Treating our diseased economy
On March 27, President Donald Trump signed the federal Coronavirus Aid, Relief and Economic Security (CARES) Act into law as the rest of the country feverishly tried to weather the coronavirus pandemic.
The CARES Act establishes the Coronavirus Relief Fund, which gives states, tribal governments and local governments $150 billion to help cover any unbudgeted COVID-19-related costs incurred between March 1 and Dec. 31, 2020, according to the National League of Cities (NLC).
Only local governments of jurisdictions with over 500,000 residents qualify for direct financial assistance from the fund, the NLC notes. While states will receive most of the fund’s money, no part of the CARES Act stipulates that states must give money to other local governments.
By the end of March however, 701,000 jobs were lost, per U.S. Bureau of Labor Statistics data. Some local governments have taken matters into their own hands and have passed local economic stimulus packages to help mitigate the economic damage their communities will have to endure.
“For a period of time, we needed to make sure we were focusing on our community and making sure that as legislation worked its way through Capitol Hill, that we were focusing on economic sustainability here at home,” says Columbia, S.C., Mayor Steve Benjamin.
“So, we just put our minds together, our council, our staff, our local business folks, our nonprofit leaders, and came up with A Resilient Columbia,” Benjamin adds.
A Resilient Columbia, approved on March 20, is the city’s $6.5 million economic stimulus plan. Of that total, $2 million went towards a small business and nonprofit stabilization plan, Benjamin says.
According to the plan, $500,000 was set aside as a forgivable loans program for small businesses — the loans are forgivable as long as they’re used for their original purpose, Benjamin says. An additional $500,000 went towards a non-profit forgivable loans program. Additionally, a $1 million loan-loss revenue fund (LLRF) was set up for businesses as a collaboration between the city and local private financial institutions. An additional $250,000 is allocated to Senior Resources, a local nonprofit that handles the city’s Meals on Wheels program, Benjamin says.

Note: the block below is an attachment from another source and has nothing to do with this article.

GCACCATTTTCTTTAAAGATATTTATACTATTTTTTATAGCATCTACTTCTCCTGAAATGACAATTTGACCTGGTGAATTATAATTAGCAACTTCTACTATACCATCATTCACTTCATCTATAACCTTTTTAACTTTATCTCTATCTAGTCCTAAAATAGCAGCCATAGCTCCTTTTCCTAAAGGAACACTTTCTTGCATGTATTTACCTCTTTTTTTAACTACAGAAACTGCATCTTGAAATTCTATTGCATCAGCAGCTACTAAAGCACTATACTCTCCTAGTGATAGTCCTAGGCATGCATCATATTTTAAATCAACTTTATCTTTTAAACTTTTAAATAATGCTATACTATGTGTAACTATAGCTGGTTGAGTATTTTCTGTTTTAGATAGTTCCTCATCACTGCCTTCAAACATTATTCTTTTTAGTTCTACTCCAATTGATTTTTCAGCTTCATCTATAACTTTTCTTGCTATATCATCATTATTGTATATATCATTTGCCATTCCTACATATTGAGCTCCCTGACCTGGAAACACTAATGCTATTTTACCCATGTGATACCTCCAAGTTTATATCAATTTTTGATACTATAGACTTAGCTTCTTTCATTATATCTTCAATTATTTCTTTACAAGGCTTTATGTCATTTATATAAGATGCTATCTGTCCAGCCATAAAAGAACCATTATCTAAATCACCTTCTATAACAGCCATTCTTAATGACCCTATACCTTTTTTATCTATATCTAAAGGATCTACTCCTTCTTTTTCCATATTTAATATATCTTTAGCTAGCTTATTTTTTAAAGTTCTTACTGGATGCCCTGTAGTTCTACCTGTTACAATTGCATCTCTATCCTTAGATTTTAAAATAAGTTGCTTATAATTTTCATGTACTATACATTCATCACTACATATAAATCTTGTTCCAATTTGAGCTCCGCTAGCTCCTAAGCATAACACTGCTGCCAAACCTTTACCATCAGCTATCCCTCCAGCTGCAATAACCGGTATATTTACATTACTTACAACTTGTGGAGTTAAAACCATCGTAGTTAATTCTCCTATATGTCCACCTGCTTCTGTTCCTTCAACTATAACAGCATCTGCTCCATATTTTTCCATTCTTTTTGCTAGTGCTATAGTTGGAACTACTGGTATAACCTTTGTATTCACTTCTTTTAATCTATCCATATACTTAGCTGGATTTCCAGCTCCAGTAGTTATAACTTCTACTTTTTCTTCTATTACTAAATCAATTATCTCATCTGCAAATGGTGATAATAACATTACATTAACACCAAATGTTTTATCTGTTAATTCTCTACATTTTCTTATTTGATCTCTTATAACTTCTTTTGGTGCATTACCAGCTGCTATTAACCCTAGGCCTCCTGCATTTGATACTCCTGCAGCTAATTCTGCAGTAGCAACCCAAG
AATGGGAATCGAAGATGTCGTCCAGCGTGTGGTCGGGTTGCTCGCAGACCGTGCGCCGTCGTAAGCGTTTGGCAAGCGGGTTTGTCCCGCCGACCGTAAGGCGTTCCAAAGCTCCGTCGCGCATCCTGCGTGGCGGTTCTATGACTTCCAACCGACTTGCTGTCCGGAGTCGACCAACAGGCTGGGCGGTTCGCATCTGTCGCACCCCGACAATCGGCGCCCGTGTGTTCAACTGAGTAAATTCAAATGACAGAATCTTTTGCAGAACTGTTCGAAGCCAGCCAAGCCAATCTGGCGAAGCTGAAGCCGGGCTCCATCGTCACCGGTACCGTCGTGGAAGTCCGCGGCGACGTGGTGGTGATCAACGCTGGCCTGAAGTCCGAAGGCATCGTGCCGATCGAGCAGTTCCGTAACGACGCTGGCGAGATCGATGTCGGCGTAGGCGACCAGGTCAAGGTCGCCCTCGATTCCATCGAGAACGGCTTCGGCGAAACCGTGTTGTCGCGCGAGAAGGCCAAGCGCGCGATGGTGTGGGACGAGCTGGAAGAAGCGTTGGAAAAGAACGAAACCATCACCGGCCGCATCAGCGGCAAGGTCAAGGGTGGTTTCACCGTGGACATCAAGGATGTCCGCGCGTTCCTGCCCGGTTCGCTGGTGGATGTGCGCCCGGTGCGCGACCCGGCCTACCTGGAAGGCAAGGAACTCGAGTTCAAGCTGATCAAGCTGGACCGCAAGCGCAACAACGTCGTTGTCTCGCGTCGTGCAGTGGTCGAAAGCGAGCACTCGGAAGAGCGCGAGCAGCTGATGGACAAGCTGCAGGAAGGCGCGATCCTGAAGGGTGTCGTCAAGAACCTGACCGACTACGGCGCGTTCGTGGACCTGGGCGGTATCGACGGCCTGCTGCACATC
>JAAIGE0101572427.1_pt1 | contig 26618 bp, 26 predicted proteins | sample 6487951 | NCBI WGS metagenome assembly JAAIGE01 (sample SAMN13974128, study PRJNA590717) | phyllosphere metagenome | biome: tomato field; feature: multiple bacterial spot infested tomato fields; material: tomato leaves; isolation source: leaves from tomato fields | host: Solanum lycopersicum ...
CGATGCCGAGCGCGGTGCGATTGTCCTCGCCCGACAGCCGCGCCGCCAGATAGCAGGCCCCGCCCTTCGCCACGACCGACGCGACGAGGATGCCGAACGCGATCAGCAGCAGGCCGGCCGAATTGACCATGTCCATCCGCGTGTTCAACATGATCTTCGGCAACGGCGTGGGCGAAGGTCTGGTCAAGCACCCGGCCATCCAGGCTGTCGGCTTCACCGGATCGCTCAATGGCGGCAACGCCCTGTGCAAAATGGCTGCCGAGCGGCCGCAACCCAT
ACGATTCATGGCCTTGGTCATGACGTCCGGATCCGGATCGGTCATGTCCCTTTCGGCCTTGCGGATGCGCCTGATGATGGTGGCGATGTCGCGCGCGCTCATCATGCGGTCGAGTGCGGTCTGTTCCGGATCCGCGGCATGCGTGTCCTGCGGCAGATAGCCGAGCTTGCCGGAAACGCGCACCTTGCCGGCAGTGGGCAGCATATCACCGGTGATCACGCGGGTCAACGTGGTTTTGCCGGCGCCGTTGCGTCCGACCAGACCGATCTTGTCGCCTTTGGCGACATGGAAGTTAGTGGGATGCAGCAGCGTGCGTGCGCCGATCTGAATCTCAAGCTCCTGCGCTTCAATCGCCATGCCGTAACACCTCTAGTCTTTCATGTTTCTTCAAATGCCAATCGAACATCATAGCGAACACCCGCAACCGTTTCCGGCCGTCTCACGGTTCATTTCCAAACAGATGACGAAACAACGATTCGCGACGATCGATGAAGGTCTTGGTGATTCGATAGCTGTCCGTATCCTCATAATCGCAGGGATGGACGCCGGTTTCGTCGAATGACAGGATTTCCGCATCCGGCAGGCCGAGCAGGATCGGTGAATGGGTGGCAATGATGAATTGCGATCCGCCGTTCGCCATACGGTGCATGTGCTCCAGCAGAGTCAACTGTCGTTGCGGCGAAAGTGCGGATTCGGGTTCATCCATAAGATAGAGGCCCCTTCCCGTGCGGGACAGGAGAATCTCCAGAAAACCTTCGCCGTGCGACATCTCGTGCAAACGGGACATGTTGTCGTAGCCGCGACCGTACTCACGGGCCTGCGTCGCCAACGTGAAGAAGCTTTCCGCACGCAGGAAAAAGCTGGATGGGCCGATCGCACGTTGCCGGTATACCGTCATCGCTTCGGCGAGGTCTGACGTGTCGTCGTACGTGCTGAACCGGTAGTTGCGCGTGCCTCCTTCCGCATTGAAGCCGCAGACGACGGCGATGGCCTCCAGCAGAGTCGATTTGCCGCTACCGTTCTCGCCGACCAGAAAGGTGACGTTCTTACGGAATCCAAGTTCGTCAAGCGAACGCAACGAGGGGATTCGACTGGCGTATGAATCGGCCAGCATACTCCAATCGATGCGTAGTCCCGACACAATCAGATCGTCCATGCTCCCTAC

Public safety comprises a major part of A Resilient Columbia. The plan contributes $2 million to the Columbia Police Department’s recruitment and retention plan, as well as $1 million for additional public safety initiatives, according to the plan.
A large part of Birmingham, Ala.’s $15.1 million Bham Strong stimulus package, which was passed on March 17, is public service focused, too. Around $3.1 million was set to be used for personal protective equipment and overtime for first responders, the news release shows. An additional $9.2 million will address the city’s projected budget shortfall over the next 60 days.
About $1.2 million went towards an emergency loan fund for small businesses, which Birmingham Director of Economic Development Josh Carpenter calls, “the lifeblood of the Birmingham economy.” Carpenter says that the program was able to raise an additional $1.2 million from banks, lenders, philanthropies, civic organizations and corporations. The program will offer low-interest microloans between $10,000 and $25,000 to businesses with 50 or less employees.
“What we wanted to do is provide a mechanism for [small businesses] to see, OK, things are shifting, your business model is being forced to change, but your local government is reacting in parallel so that you should feel confidence that there will be opportunities for you to keep your doors open,” says Carpenter, who is also an assistant professor of economics at the University of Alabama at Birmingham’s Collat School of Business.
Birmingham has an additional step to its economic stimulus, too. The city is creating a service corps to re-employ unemployed people and let them be a part of the COVID-19 recovery process by fulfilling essential tasks.
“Think something like the AmeriCorps but built explicitly to combat COVID-19, and it will go away afterwards, and then people can go back to their jobs,” Carpenter says. “What we want to do is make sure that people can still apply for unemployment, but they can also help combat the crisis and then get a stipend to be a part of that.”
The essential tasks will consist of manning call centers to ensure the spread of public information, especially to vulnerable populations and coronavirus screening where possible, Carpenter says. This service corps is set to be launched sometime in April.
Like Benjamin, Carpenter notes that Birmingham’s business communities had ample input into the city’s economic stimulus. He recalls how the mayor held a call with top CEOs in Birmingham to decide on important economic areas to focus on in the pandemic (“Everybody sort of agreed [on] small businesses and workers, in that order,” he says). Birmingham also convened an all-day hackathon in mid-March with businesspeople explaining how the crisis would impact their workers and supply chains.
“We’ve tried to do pretty much nothing without businesses at the table,” Carpenter says.
Benjamin notes that Columbia’s stimulus plan was a major part of a series of decisions that the city has made so far in addressing this unprecedented crisis.
“I think we were obviously ahead of the curve in putting out an economic sustainability plan, and we’re not done yet,” he says. “We’re going to keep on innovating, and we’re going to keep on iterating, and if we do that, then our people have a much better chance of making it through the storm in a healthier fashion.”